a1 Kingston University and St George's, University of London, London, UK
Purpose: This study aimed to explore the patient’s experience of the radiotherapy pathway with a view to improving patient-centred services.
Methods: Women’s views about the radiotherapy pathway were gathered through a focus group. Focus groups have been used extensively in qualitative research to gather rich meaningful data. A thematic analysis of the transcript identified areas of importance for the women, which could be used to direct service improvement.
Results: Five main themes emerged: information, communication and support, dignity and individualised care, service accessibility and staff relationships. Generally, staff were viewed as professionals and the radiotherapy service well run although women did identify several unmet needs during radiotherapy. Lack of information and perceived time constraints of busy staff was revealed. However women did feel treated with dignity, respect and as individuals. ‘End-of-treatment’ was a particular focus; women felt dedicated time with staff would enable discussion, information giving and support around this vulnerable time. In addition, women felt that communication barriers and time constraints influenced the information and support they experienced during radiotherapy.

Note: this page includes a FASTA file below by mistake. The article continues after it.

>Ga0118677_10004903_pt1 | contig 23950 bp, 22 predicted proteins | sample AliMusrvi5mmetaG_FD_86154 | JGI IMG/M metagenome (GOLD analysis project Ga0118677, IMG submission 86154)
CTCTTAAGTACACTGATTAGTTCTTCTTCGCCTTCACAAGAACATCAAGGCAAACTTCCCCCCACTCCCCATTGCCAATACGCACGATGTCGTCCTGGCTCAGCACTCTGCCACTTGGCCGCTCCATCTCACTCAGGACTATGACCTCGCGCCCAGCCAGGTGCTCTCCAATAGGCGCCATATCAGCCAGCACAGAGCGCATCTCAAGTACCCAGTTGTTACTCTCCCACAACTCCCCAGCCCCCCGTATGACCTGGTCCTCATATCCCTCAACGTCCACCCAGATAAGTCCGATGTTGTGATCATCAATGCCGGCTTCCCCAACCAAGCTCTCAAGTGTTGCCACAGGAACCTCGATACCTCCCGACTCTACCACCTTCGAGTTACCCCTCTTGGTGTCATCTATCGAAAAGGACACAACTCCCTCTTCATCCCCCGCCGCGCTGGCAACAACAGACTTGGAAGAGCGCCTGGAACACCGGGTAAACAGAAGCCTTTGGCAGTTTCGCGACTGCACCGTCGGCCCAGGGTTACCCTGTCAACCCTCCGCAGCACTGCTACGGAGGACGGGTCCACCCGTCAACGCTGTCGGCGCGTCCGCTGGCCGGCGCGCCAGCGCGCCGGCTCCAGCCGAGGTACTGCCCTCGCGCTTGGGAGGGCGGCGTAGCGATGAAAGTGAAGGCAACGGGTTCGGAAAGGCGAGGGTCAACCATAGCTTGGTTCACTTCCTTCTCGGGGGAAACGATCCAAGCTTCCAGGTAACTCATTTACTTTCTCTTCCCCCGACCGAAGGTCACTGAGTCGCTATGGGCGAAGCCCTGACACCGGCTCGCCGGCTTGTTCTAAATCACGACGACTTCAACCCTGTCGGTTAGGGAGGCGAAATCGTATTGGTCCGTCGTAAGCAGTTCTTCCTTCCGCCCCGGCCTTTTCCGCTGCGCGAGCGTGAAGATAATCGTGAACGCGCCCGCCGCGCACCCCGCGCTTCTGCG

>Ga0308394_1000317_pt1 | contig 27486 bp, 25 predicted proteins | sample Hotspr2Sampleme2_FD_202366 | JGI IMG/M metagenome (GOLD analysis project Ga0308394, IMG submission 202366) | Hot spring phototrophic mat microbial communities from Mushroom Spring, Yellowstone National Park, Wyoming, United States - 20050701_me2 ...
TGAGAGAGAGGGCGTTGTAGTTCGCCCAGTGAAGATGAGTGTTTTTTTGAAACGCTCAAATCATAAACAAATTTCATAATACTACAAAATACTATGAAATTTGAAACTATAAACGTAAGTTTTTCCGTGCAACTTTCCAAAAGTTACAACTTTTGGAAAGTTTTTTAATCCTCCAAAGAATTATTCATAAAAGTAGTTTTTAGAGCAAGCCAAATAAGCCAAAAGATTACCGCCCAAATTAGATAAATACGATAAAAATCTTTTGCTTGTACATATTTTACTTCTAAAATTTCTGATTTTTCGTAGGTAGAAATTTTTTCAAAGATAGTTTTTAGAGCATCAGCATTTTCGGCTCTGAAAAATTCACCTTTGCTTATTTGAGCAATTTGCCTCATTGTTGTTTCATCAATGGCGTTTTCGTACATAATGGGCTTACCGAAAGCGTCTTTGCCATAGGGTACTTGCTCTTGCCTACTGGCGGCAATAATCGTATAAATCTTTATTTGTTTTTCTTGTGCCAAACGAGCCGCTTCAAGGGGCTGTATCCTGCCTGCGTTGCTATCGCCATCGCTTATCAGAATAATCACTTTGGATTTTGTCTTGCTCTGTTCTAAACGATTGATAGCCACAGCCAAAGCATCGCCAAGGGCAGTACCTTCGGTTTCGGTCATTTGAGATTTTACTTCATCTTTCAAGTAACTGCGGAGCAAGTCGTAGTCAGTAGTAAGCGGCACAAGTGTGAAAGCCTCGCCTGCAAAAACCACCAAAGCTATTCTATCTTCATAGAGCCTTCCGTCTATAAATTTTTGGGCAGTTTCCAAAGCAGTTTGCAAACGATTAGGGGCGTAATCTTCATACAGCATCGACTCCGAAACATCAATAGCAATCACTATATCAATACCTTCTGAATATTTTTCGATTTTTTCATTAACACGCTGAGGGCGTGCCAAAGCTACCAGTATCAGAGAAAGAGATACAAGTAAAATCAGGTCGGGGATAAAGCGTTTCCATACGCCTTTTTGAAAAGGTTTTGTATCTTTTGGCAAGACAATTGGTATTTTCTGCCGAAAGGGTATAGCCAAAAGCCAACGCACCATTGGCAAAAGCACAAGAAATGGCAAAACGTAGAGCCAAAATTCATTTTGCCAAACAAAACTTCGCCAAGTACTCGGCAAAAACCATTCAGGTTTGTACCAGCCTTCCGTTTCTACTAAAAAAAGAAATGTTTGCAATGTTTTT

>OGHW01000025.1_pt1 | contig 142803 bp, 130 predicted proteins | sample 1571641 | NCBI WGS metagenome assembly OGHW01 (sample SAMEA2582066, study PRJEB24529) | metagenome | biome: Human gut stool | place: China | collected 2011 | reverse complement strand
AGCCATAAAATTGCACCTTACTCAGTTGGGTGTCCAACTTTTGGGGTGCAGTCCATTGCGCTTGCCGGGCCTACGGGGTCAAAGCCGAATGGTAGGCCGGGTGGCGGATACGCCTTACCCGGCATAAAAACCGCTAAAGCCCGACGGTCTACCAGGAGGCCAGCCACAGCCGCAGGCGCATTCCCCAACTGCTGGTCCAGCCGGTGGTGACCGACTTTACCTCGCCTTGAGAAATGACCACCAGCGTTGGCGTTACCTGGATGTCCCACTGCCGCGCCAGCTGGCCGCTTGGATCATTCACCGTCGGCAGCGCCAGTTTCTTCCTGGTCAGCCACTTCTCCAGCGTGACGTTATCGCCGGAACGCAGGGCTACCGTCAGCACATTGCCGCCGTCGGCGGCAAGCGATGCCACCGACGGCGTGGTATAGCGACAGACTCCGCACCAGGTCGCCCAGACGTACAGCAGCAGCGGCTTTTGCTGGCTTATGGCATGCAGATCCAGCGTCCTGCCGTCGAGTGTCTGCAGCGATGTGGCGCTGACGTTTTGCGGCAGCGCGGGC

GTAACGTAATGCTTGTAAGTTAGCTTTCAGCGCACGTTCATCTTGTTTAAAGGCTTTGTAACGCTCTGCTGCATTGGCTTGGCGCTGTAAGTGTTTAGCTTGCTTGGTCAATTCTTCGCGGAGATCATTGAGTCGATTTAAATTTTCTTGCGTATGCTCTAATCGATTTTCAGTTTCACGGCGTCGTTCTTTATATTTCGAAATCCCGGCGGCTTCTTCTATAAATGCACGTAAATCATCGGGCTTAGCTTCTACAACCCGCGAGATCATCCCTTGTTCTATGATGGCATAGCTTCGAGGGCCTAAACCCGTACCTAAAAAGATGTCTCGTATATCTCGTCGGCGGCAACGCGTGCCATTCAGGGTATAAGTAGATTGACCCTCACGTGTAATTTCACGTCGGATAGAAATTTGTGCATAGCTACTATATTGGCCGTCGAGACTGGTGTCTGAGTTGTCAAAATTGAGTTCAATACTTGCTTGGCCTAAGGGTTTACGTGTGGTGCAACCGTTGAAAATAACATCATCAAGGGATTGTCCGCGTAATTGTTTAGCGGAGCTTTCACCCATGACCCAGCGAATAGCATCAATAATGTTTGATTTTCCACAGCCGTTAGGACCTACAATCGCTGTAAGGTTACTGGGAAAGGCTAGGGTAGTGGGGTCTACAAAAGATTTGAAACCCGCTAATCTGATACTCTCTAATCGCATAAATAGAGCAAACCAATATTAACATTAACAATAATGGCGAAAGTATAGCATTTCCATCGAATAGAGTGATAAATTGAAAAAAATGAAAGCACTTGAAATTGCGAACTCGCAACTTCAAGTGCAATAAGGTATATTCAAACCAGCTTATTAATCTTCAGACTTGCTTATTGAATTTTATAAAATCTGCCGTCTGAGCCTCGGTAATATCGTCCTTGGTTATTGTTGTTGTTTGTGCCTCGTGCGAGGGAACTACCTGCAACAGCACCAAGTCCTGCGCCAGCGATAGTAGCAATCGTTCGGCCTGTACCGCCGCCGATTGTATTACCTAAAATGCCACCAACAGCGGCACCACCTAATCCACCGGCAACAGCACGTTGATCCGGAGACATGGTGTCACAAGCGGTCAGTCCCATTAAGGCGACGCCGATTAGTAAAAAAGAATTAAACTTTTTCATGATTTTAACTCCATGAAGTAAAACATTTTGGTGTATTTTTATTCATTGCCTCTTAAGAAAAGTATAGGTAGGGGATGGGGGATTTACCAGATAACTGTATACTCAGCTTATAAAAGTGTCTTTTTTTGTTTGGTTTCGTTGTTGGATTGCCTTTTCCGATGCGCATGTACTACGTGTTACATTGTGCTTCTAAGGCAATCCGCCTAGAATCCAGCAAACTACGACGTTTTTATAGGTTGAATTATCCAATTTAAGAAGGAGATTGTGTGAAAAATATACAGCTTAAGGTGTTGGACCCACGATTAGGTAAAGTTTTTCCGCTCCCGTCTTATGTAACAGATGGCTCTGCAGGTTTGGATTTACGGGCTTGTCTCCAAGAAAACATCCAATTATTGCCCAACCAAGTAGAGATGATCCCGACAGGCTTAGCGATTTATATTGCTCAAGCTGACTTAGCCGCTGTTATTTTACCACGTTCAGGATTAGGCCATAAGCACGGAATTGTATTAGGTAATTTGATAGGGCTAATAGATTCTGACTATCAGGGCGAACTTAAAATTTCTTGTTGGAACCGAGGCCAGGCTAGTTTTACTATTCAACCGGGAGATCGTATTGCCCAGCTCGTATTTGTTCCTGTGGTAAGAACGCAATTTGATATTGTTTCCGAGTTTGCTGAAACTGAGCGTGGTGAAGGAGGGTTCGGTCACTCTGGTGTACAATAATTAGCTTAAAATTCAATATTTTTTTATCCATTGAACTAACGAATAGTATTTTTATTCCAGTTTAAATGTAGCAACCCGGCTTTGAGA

Conclusion: The use of a focus group enabled service users to identify clear areas for improvement at a local level. Priorities include information, communication and support and the ‘end-of-treatment’.
(Online publication November 12 2010)
c1 Correspondence to: Julie Hendry, MSc, Senior Lecturer School of Radiography Kingston University and St George’s University of London Penrhyn Road, Kingston, Surrey KT1 2EE, UK. E-mail: firstname.lastname@example.org